Marshal coordinator Percivalle: ‘Will never forget the cheers of Dutch fans in Abu Dhabi’

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Massimo Percivalle, the executive behind the marshal team in Abu Dhabi, takes a closer look at the moment of 2021 at Autosprint. In the closing laps of the Abu Dhabi Grand Prix, Nicholas Latifi stranded his Williams in the third sector and it was up to Percivalle’s team to quickly process the crash. He explains how they work, but also emphasizes that a virtual safety car would have been sufficient in those last laps of the year.

As soon as the accident happened in the third sector of the Middle Eastern circuit, the marshals were all hands on deck: ‘After the Latifi crash, I saw colleagues walking around. They moved several times because of conflicting messages from race officials. The marshals cannot judge the situation freely – they must be guided by the advice of the race management.’

“In principle, a warning is given to the stewards, followed by a request to recover the car,” the expert continues. “In the case of Latifi, we intervened by hoisting the Williams off the track and sweeping other debris from the track.” Incidentally, until the middle of the last decade, the marshals were allowed to initiate salvage operations on their own. That changed after Jules Bianchi’s fatal crash at Suzuka.

“The removal of the car and the subsequent activity on the track happened very quickly. I attribute this to the experience that the marshals have gained over the past few years. They are getting better at it at Yas Marina’, he says. Within a few laps the Williams was gone and the track was open again. The quick action of the marshals is one of the reasons that the race could still be resumed and Lewis Hamilton and Max Verstappen were able to fight it out on the last lap.

Marshals are on top in Abu Dhabi

Percivalle goes into detail at the Italian medium: “When Latifi crashed, the screen immediately activated at Turn 15 and double yellow flags were shown. Race director Michael Masi then made sure that the marshals could do their job in peace.’ He saw his Australian colleague opt for a safety car. A virtual safety car would have been sufficient at Yas Marina Circuit, he believes.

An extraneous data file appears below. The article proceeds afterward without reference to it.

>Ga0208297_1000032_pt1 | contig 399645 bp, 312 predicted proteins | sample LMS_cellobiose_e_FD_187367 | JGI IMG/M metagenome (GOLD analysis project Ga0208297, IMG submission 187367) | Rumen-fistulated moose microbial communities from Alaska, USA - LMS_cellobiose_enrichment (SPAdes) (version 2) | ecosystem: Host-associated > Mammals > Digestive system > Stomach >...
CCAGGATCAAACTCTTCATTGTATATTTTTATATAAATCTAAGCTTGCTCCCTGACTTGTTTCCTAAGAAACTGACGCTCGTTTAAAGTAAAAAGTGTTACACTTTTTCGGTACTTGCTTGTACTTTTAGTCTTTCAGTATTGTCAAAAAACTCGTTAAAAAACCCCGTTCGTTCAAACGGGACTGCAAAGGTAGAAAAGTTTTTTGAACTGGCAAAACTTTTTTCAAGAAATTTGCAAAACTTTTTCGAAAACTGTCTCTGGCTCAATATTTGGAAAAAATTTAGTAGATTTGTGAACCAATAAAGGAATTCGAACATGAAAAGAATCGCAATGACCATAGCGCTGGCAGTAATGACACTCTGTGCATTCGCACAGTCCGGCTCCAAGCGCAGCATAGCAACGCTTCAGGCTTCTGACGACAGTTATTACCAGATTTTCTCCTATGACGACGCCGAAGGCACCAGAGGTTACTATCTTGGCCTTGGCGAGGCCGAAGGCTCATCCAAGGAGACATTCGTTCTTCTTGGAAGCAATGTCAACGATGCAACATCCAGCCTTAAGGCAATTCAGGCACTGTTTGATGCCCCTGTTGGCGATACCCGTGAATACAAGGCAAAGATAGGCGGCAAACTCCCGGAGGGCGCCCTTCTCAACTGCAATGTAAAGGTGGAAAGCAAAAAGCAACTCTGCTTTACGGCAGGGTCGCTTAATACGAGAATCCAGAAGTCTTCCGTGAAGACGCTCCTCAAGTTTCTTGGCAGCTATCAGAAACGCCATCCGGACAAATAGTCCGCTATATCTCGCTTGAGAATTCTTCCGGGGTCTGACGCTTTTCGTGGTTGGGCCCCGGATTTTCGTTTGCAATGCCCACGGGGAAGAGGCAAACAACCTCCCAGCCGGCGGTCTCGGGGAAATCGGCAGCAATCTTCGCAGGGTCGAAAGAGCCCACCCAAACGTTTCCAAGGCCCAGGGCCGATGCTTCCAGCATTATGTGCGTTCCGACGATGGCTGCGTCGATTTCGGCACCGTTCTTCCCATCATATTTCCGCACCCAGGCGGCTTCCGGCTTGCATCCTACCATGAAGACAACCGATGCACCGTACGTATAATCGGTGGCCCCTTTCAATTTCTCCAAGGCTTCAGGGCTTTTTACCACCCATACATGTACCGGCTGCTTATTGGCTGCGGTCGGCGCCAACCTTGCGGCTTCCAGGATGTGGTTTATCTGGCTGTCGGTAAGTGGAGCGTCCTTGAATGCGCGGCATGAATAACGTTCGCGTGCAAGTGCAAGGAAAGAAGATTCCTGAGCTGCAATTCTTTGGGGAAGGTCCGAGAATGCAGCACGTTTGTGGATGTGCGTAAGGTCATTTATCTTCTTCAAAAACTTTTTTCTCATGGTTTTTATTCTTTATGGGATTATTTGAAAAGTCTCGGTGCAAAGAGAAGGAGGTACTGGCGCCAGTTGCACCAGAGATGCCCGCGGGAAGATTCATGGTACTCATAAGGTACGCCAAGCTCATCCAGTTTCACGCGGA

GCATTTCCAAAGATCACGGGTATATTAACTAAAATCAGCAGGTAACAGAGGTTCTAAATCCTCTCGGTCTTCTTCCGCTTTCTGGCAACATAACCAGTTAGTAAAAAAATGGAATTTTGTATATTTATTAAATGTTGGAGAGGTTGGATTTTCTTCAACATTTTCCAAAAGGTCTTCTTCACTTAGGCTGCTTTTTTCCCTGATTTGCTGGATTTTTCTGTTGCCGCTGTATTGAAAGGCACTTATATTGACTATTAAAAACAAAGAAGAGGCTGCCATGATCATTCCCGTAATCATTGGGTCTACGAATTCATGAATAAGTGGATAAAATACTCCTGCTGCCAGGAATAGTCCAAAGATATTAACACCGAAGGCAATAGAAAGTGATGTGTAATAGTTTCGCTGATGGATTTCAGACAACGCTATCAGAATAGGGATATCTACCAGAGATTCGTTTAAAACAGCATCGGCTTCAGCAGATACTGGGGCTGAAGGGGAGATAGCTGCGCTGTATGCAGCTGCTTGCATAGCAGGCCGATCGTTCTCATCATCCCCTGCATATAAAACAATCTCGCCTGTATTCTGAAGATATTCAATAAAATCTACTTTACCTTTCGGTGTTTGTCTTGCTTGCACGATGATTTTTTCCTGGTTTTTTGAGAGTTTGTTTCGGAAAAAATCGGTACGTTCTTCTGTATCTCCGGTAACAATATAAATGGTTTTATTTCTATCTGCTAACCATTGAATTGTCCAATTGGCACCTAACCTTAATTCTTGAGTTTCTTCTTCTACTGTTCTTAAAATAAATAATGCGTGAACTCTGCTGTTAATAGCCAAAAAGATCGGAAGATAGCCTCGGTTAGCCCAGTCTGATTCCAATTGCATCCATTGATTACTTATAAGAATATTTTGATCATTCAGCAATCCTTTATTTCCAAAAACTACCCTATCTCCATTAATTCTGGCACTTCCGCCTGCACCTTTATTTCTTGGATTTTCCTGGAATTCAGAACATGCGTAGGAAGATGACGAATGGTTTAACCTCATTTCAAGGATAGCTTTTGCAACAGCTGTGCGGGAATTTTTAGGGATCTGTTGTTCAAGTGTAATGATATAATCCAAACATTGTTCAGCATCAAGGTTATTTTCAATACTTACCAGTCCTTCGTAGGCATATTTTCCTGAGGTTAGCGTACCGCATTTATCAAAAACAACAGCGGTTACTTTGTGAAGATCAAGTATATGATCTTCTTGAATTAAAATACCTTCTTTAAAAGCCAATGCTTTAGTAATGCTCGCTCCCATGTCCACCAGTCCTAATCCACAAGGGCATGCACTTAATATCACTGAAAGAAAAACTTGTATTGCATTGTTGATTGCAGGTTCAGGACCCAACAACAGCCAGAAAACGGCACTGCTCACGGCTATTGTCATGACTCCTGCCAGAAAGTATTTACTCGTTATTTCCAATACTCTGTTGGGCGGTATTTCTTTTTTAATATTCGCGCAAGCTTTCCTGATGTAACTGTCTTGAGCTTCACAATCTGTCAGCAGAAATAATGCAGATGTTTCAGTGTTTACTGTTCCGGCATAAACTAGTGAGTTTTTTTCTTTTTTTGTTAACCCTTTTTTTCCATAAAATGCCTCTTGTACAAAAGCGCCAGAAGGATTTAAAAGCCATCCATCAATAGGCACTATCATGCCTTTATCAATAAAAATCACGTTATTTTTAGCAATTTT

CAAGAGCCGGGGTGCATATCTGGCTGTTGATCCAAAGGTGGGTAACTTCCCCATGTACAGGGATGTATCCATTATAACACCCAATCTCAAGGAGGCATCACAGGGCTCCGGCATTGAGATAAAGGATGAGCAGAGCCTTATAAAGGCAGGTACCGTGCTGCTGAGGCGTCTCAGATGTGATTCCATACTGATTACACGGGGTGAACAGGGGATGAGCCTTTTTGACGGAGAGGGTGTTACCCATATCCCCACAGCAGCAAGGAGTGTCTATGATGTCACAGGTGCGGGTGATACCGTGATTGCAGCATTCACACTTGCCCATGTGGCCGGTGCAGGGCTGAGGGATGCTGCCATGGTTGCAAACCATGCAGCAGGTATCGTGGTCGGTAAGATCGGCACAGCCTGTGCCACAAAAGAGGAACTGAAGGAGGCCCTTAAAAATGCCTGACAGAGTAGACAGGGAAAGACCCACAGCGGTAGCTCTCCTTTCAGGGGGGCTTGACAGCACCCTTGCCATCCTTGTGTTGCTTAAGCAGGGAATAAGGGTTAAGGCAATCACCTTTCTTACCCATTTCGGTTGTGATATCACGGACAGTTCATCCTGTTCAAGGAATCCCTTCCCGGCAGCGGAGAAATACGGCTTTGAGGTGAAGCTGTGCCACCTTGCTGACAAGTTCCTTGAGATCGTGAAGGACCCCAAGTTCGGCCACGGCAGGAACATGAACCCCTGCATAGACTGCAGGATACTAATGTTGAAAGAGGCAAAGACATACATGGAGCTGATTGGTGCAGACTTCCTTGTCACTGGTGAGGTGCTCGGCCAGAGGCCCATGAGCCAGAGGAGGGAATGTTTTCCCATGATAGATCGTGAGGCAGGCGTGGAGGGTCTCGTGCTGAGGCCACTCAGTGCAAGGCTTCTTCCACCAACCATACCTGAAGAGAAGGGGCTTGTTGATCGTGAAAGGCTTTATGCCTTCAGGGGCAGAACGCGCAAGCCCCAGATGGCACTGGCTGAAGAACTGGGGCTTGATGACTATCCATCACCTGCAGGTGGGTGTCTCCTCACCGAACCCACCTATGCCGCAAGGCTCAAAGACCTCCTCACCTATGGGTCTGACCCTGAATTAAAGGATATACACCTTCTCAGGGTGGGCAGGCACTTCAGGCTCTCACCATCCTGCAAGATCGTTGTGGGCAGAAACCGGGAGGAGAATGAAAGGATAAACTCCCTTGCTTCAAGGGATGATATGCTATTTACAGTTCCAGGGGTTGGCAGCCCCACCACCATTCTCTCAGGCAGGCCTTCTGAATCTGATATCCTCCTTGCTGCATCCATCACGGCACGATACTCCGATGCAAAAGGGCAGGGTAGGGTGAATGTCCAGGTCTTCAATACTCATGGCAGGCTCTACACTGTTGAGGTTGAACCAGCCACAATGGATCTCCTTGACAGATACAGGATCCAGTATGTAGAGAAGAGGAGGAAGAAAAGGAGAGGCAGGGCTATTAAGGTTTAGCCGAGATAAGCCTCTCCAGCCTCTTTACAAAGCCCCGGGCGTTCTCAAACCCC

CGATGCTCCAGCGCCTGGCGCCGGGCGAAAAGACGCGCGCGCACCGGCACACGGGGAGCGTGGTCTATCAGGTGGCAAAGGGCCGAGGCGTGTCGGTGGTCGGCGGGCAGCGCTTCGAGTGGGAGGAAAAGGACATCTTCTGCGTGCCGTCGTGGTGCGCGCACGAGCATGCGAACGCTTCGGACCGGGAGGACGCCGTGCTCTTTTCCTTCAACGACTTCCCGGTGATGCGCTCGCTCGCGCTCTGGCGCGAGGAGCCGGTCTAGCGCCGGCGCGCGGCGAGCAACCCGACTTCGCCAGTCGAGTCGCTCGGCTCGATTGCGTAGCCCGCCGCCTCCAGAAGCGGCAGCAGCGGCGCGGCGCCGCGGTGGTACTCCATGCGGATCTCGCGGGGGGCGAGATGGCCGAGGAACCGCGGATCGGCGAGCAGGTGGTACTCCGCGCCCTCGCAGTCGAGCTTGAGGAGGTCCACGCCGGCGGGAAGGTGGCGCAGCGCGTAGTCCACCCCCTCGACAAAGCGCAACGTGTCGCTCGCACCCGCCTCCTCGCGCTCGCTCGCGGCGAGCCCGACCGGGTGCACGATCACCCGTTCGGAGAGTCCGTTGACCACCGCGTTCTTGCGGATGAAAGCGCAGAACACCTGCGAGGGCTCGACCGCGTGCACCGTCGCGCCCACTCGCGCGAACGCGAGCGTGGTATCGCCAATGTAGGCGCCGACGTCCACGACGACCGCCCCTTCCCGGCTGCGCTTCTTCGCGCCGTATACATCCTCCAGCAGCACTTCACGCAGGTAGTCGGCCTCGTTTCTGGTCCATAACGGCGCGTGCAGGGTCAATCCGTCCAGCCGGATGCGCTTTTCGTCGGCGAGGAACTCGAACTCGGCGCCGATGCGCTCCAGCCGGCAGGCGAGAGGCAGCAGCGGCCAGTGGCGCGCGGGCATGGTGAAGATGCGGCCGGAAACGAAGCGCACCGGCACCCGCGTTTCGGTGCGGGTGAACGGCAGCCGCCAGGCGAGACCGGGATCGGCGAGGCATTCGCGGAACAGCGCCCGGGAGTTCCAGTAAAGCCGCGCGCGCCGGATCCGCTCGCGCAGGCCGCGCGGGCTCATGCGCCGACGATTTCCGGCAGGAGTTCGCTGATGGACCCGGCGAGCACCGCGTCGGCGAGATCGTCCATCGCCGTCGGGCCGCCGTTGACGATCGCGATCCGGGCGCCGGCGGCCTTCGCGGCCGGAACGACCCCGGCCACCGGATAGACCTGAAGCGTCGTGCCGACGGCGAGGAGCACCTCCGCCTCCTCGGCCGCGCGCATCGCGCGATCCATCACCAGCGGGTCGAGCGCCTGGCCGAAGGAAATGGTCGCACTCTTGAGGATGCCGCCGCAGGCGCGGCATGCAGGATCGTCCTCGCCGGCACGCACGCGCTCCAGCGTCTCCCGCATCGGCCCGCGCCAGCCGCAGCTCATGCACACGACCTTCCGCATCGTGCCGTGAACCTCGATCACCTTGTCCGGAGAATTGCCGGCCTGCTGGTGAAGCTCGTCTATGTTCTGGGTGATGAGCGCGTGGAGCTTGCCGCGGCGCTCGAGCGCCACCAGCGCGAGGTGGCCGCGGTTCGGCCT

Everything went smoothly and the man driving the tow truck turned out to be very experienced and to do a good job. “This was a great opportunity to show when a red flag does or does not apply,” says Percivalle. When the race director cannot guarantee the safety of the marshals, as was the case during the repair of the barriers in Saudi Arabia, then there is a need for a red flag. A yellow flag was therefore sufficient in Abu Dhabi.

Percivalle kept accurate records of exactly what happened when the Williams was removed. He wrote, as it were, along with all the activities and kept an eye on things. In the end, the marshals were sent out twice, interrupted once by the passing F1 cars. The situation was not so severe that a safety car was necessary.

Virtual safety car sufficed

The Italian explains why he is like this: ‘I personally opted for a virtual safety car. The cars would have gone fast by then, but could have moved just fine on the left side of the track. On the other hand, Masi had to make an instant decision and that is not easy at all. Ultimately, I think a virtual safety car would have slowed the drivers down more at the time,” he concludes.

Race management’s choice allowed Verstappen to make a pit stop and attack his title competitor on fresh rubber on the final lap. Percivalle couldn’t see that last round himself, but knew who was taking the win: ‘I will never forget the cheers of the stadium from the two huge stands full of Dutch fans. At that moment I immediately realized that Verstappen had overtaken Hamilton.’

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